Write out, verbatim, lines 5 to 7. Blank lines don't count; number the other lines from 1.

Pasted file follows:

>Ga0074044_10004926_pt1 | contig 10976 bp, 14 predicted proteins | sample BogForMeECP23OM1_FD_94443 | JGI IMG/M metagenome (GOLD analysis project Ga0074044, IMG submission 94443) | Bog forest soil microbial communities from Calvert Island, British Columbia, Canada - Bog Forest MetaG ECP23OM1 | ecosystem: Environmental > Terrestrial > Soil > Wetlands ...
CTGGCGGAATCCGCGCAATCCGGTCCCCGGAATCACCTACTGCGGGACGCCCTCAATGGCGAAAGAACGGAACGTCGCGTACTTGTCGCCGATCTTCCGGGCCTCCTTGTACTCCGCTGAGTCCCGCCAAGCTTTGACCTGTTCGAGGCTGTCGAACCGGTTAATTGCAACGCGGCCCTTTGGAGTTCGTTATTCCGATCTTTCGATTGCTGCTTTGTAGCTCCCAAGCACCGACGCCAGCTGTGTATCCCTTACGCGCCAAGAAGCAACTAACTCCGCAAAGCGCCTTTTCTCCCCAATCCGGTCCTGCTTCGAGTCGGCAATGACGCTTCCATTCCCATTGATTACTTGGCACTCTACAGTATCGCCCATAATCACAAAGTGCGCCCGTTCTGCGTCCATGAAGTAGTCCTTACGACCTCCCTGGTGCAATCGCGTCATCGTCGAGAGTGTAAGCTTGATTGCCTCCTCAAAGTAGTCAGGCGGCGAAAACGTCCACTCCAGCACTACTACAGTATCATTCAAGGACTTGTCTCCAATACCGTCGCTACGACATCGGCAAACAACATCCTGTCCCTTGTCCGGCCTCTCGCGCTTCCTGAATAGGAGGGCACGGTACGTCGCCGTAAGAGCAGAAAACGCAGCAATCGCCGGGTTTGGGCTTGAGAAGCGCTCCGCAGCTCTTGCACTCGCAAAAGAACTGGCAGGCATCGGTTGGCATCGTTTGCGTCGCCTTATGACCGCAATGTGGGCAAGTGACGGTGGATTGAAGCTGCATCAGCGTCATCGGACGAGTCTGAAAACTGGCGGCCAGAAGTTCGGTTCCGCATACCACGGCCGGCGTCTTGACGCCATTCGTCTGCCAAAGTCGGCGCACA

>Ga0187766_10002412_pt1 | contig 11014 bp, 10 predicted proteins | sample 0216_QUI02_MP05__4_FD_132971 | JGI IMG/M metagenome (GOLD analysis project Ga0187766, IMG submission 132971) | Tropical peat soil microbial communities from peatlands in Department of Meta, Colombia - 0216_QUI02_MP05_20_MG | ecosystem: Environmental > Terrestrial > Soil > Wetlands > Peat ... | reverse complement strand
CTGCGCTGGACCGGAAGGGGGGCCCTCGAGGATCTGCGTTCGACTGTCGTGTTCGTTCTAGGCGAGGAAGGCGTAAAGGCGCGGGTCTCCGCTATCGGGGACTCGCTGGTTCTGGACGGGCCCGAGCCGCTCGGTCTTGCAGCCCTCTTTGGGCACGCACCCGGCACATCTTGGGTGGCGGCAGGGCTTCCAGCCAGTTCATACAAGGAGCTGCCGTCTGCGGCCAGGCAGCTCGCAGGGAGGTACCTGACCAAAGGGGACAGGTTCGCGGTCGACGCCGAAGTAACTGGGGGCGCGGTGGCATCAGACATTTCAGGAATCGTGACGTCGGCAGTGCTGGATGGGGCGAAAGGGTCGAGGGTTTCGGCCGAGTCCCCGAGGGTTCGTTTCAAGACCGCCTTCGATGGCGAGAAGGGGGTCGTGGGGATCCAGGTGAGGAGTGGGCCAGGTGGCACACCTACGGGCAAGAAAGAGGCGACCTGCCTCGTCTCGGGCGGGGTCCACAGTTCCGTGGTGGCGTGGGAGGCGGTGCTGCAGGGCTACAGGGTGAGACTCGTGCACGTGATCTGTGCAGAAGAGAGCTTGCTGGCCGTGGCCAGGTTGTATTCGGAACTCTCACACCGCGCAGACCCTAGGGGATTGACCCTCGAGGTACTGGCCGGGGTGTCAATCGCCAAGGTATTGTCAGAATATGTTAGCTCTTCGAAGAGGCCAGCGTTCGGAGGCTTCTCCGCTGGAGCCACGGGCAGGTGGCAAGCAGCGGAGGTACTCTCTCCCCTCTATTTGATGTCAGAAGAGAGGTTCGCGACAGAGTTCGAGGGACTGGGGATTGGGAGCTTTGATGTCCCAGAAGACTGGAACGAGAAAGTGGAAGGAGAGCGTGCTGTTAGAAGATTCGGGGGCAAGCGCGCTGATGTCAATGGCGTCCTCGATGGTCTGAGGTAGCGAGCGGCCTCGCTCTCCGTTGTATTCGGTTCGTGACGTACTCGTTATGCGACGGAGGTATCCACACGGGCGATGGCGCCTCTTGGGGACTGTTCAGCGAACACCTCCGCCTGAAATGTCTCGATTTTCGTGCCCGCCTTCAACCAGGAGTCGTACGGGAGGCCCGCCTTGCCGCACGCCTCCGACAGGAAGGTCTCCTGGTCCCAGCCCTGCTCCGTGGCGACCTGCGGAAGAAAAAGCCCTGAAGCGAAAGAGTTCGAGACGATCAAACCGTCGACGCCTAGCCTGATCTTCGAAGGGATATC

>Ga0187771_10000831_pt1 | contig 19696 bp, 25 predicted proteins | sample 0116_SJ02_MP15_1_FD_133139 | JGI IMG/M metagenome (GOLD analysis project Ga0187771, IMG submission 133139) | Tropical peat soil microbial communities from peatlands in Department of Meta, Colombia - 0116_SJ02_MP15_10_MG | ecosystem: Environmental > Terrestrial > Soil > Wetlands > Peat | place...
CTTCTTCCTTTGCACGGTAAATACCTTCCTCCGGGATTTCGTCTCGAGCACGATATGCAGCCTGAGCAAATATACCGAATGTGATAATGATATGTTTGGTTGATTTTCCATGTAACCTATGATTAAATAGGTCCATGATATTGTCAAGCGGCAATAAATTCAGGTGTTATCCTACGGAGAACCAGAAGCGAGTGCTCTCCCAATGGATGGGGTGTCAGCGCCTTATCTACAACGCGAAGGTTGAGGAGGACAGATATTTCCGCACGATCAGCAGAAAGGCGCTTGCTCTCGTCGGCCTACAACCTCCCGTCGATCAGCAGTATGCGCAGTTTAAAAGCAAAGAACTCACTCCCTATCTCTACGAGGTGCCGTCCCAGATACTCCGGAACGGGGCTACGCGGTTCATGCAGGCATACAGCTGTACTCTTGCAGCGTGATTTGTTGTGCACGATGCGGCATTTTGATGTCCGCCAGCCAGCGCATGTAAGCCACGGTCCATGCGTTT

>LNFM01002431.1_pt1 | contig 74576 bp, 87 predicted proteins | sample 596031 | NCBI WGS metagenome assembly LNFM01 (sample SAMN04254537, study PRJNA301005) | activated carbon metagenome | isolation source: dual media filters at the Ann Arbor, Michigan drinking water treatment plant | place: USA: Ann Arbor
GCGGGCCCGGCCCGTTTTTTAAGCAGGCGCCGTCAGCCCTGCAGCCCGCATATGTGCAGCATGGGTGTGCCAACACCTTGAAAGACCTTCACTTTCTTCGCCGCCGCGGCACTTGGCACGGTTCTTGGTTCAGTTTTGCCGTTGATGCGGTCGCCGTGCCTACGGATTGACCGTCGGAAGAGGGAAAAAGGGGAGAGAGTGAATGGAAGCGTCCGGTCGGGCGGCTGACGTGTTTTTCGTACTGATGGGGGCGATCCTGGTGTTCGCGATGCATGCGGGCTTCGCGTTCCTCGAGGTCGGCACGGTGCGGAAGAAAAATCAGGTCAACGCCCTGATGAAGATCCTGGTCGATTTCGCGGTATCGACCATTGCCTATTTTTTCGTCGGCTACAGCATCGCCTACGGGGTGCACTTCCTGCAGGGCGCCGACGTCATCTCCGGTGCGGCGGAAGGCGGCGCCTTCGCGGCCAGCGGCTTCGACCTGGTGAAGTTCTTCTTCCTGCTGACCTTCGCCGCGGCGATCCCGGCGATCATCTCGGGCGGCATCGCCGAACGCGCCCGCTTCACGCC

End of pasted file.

>Ga0187771_10000831_pt1 | contig 19696 bp, 25 predicted proteins | sample 0116_SJ02_MP15_1_FD_133139 | JGI IMG/M metagenome (GOLD analysis project Ga0187771, IMG submission 133139) | Tropical peat soil microbial communities from peatlands in Department of Meta, Colombia - 0116_SJ02_MP15_10_MG | ecosystem: Environmental > Terrestrial > Soil > Wetlands > Peat | place...
CTTCTTCCTTTGCACGGTAAATACCTTCCTCCGGGATTTCGTCTCGAGCACGATATGCAGCCTGAGCAAATATACCGAATGTGATAATGATATGTTTGGTTGATTTTCCATGTAACCTATGATTAAATAGGTCCATGATATTGTCAAGCGGCAATAAATTCAGGTGTTATCCTACGGAGAACCAGAAGCGAGTGCTCTCCCAATGGATGGGGTGTCAGCGCCTTATCTACAACGCGAAGGTTGAGGAGGACAGATATTTCCGCACGATCAGCAGAAAGGCGCTTGCTCTCGTCGGCCTACAACCTCCCGTCGATCAGCAGTATGCGCAGTTTAAAAGCAAAGAACTCACTCCCTATCTCTACGAGGTGCCGTCCCAGATACTCCGGAACGGGGCTACGCGGTTCATGCAGGCATACAGCTGTACTCTTGCAGCGTGATTTGTTGTGCACGATGCGGCATTTTGATGTCCGCCAGCCAGCGCATGTAAGCCACGGTCCATGCGTTT

>LNFM01002431.1_pt1 | contig 74576 bp, 87 predicted proteins | sample 596031 | NCBI WGS metagenome assembly LNFM01 (sample SAMN04254537, study PRJNA301005) | activated carbon metagenome | isolation source: dual media filters at the Ann Arbor, Michigan drinking water treatment plant | place: USA: Ann Arbor